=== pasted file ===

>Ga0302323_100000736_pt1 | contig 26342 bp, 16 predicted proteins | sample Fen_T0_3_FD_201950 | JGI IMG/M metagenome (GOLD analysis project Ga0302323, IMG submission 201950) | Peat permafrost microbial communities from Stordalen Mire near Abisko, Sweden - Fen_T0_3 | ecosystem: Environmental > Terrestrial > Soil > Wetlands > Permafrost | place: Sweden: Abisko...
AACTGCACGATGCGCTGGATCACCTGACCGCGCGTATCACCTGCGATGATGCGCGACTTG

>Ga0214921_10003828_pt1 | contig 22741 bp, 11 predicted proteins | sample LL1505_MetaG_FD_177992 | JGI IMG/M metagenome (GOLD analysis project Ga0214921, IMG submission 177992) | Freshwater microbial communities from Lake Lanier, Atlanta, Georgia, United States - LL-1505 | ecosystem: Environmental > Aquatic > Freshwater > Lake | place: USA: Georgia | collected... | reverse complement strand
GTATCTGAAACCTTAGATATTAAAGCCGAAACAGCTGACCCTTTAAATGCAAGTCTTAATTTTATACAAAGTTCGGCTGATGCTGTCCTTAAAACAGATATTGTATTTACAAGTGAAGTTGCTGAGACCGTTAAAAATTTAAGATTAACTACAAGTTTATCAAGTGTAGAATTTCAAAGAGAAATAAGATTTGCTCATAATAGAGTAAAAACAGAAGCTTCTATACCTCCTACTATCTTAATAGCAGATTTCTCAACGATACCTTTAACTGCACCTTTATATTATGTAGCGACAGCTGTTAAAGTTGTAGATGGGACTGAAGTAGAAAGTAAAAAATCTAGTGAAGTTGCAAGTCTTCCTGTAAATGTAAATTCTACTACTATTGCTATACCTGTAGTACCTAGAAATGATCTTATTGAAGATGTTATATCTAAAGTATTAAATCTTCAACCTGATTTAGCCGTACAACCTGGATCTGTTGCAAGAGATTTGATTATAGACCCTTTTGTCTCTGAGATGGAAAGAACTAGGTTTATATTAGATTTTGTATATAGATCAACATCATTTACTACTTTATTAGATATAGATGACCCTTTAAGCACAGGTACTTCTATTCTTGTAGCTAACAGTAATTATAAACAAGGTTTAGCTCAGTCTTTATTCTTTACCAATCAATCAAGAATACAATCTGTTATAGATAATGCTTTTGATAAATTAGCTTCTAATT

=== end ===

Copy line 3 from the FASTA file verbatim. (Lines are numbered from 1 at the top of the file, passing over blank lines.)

>Ga0214921_10003828_pt1 | contig 22741 bp, 11 predicted proteins | sample LL1505_MetaG_FD_177992 | JGI IMG/M metagenome (GOLD analysis project Ga0214921, IMG submission 177992) | Freshwater microbial communities from Lake Lanier, Atlanta, Georgia, United States - LL-1505 | ecosystem: Environmental > Aquatic > Freshwater > Lake | place: USA: Georgia | collected... | reverse complement strand